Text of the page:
The Morning Routine
Published by Michelle Haupt on
By Roger P. Levin
When it comes to running a business, those working for a large corporation have a huge advantage over most orthodontists. Business people often “climb a corporate ladder” with bosses who act as mentors and managers to guide them toward improvement. Most orthodontists have none of those things and learn how to run a practice “on the go and on their own”. In addition, orthodontists must learn business concepts while treating patients for most of their day. So, what are the most useful techniques to help make this easier? The first one to focus on is the morning routine.
Every day should begin with a morning routine. It might include exercise, followed by shower, then breakfast with the family, dropping a child off at school, and arriving at the office at a specific time. That’s one form of a morning routine.
But the morning routine I’m suggesting will improve your business skills once you arrive at the office. After greeting the team, go straight to your private office, sit down and make your to-do list for the day. Your to-do list should have every item that you need to get done that is not already on your practice schedule. It may be speaking to your CPA, calling a referring doctor, setting up your next haircut, etc. You simply make a list of every item that needs to get done today.
Next you prioritize that list. The easiest way is to break it up into A, B, or C items. Then you can begin to prioritize which of the A items is number one, two, three, etc. Do the same for the B items and the C items. This way you know exactly which items are the most important. You also get much more done and in the right order.
After creating and prioritizing your to-do list, the next item in your morning routine is to participate in the Morning Business Meeting. Ten minutes with the team to review yesterday’s production against goal, today’s scheduled production against goal, new patients and starts yesterday, number of new patients expected today, number of observation patients (this is your gold mine for the future so you should keep an eye on it every day), emergencies, crunch times, or any other items that are not completely normal for a normal day should be discussed.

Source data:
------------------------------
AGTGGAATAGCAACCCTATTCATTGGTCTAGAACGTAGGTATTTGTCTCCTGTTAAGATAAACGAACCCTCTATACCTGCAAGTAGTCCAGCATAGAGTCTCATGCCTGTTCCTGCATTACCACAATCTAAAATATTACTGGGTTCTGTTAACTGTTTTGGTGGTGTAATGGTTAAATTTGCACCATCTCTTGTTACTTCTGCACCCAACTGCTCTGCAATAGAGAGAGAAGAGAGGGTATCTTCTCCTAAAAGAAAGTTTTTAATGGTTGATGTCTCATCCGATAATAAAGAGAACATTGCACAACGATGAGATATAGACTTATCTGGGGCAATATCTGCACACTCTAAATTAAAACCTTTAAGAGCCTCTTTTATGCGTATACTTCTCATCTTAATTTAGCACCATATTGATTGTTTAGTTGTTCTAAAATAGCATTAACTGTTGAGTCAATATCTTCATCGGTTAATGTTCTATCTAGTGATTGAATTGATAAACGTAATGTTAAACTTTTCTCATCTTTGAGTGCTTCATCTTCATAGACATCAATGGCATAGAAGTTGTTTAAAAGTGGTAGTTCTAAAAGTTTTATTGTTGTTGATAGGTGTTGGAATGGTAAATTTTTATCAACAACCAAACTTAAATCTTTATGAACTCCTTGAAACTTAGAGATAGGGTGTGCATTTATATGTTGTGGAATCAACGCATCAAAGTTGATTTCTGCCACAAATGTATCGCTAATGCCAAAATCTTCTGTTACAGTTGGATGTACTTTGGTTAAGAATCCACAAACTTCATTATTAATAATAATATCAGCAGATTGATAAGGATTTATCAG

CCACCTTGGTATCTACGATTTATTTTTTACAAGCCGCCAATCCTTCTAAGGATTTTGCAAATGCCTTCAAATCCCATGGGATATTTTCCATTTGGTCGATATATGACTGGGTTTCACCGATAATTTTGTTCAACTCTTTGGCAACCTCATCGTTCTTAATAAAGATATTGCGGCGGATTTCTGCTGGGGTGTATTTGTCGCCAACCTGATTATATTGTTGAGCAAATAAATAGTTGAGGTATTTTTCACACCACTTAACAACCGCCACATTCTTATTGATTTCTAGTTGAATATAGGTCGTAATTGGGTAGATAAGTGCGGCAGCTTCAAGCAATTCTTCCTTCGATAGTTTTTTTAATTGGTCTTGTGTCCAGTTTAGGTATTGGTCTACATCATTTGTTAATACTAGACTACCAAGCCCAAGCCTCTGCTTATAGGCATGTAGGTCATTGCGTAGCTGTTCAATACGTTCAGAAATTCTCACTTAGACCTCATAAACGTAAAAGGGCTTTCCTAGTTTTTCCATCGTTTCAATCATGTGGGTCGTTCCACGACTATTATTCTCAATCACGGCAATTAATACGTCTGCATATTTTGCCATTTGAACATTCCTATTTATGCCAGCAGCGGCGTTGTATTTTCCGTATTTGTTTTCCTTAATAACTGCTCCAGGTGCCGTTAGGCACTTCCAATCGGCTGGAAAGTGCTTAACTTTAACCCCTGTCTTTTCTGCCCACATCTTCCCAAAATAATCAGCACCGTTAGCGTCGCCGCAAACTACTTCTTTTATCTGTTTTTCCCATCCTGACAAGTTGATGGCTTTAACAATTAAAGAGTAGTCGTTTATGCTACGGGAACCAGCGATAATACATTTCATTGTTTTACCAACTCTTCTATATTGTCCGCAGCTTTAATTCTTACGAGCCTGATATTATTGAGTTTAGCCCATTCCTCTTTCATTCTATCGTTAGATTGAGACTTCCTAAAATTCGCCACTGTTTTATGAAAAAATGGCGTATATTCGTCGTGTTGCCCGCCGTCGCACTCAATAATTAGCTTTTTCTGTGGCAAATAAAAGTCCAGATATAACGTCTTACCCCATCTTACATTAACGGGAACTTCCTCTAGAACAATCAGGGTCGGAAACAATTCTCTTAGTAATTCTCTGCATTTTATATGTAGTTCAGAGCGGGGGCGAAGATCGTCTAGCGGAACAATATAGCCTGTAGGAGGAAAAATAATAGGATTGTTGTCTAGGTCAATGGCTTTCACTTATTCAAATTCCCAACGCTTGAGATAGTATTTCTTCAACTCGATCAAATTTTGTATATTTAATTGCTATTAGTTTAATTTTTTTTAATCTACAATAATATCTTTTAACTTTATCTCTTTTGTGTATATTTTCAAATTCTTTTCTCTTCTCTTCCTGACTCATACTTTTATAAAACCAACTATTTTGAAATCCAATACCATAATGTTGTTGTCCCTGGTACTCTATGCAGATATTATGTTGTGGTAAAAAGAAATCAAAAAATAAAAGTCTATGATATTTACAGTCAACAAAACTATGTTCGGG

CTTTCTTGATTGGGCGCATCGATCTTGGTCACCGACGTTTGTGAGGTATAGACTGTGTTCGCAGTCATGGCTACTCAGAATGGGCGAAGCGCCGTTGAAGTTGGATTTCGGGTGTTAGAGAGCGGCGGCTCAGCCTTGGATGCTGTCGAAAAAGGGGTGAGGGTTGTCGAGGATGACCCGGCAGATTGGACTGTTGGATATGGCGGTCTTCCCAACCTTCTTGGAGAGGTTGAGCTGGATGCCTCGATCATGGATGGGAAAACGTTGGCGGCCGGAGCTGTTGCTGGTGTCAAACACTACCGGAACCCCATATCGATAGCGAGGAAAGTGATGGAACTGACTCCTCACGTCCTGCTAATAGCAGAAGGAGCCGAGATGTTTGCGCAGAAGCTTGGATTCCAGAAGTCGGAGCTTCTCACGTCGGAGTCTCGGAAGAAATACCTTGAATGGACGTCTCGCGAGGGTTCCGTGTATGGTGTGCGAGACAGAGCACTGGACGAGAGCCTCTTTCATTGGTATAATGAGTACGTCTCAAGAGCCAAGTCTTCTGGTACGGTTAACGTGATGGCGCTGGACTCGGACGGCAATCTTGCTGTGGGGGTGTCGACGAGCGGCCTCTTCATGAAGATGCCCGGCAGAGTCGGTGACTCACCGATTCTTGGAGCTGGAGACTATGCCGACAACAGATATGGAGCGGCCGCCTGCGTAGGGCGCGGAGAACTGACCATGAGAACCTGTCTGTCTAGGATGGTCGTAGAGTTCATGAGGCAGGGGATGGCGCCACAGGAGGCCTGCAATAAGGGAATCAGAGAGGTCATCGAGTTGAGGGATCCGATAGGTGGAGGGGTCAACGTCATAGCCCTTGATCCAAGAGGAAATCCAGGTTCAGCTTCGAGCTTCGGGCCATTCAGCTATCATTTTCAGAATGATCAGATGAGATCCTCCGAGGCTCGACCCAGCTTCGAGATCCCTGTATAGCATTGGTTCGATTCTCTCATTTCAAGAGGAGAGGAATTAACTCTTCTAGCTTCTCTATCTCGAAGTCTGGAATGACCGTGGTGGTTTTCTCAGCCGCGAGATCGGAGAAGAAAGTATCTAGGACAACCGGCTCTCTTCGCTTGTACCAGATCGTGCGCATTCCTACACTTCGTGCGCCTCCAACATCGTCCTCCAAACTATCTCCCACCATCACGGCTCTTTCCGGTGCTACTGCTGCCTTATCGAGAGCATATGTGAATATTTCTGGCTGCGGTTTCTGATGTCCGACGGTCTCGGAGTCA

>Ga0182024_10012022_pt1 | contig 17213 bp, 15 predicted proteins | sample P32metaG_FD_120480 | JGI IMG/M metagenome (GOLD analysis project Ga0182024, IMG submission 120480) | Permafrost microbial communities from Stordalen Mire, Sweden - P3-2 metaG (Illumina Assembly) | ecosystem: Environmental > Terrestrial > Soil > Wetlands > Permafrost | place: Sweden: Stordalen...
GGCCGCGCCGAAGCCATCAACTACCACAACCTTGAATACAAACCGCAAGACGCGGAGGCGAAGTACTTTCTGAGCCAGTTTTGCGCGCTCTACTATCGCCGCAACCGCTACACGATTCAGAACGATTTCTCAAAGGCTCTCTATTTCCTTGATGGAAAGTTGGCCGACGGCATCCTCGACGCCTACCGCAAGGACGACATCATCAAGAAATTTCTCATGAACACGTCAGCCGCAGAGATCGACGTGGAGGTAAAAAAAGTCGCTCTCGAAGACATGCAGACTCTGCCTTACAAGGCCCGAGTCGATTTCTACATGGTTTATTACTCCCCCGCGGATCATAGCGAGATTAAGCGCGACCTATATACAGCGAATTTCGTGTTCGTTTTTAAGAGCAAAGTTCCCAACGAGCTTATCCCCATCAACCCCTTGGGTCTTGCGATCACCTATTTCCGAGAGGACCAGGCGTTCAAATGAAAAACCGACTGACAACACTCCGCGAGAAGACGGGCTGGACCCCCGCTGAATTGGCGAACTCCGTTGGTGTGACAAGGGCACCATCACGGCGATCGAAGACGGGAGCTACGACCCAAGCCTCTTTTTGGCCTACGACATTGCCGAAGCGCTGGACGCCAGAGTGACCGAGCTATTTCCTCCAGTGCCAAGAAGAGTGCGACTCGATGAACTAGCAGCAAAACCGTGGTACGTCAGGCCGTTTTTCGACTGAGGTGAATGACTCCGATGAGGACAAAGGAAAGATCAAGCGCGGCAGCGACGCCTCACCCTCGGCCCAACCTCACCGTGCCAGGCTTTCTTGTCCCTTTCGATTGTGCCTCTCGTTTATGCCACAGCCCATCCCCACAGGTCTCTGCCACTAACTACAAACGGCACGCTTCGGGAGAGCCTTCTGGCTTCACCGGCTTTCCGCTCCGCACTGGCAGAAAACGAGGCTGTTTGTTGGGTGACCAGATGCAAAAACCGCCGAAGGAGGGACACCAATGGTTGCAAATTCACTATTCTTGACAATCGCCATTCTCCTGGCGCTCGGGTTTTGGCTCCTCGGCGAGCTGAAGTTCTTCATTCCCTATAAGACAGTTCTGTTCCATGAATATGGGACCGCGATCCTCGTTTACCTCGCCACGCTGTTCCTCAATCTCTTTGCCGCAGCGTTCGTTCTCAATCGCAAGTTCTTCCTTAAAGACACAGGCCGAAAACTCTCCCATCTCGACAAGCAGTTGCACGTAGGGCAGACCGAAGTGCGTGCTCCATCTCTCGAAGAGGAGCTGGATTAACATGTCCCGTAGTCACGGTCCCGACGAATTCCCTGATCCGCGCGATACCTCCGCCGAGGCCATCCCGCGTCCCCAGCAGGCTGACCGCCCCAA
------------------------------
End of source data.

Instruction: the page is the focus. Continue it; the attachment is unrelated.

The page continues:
As you go through your day, when you have a moment begin to attack your to-do list. You start with the highest priority, if you don’t have time to fit that in go to the next one and then the next, but spend your day going back-and-forth between clinical care and your to-do list. At the end of the day, check your to-do list. They are often the items that did not get completed. You simply move them to the to-do list for the next day.
After 38 years of meeting many highly successful dentists and business people, one of my observations is that most of them are highly organized and follow routines. We often look at them and ask how they accomplish so much and get so much done. I can think of one orthodontist that has a very successful and robust practice, sits on three committees, teaches at a dental institute, writes one or two peer reviewed articles every year, teaches two days a month in an orthodontic residency and has a wonderful family life and full life beyond. How does he get it all done? It is not that he is in better shape (although he works out almost every day) has more energy or is that much smarter than everyone else. He is simply extremely organized, plans out his time, and works on his priorities.
It all starts with the morning routine.
Roger P. Levin, DDS is the CEO and Founder of Levin Group, a leading practice management consulting firm that has worked with over 30,000 practices to increase production. A recognized expert on dental practice management and marketing, he has written 67 books and over 4,000 articles and regularly presents seminars in the U.S. and around the world. To contact Dr. Levin or to join the 40,000 dental professionals who receive his Practice Production Tip of the Day, visit www.levingroup.com or email firstname.lastname@example.org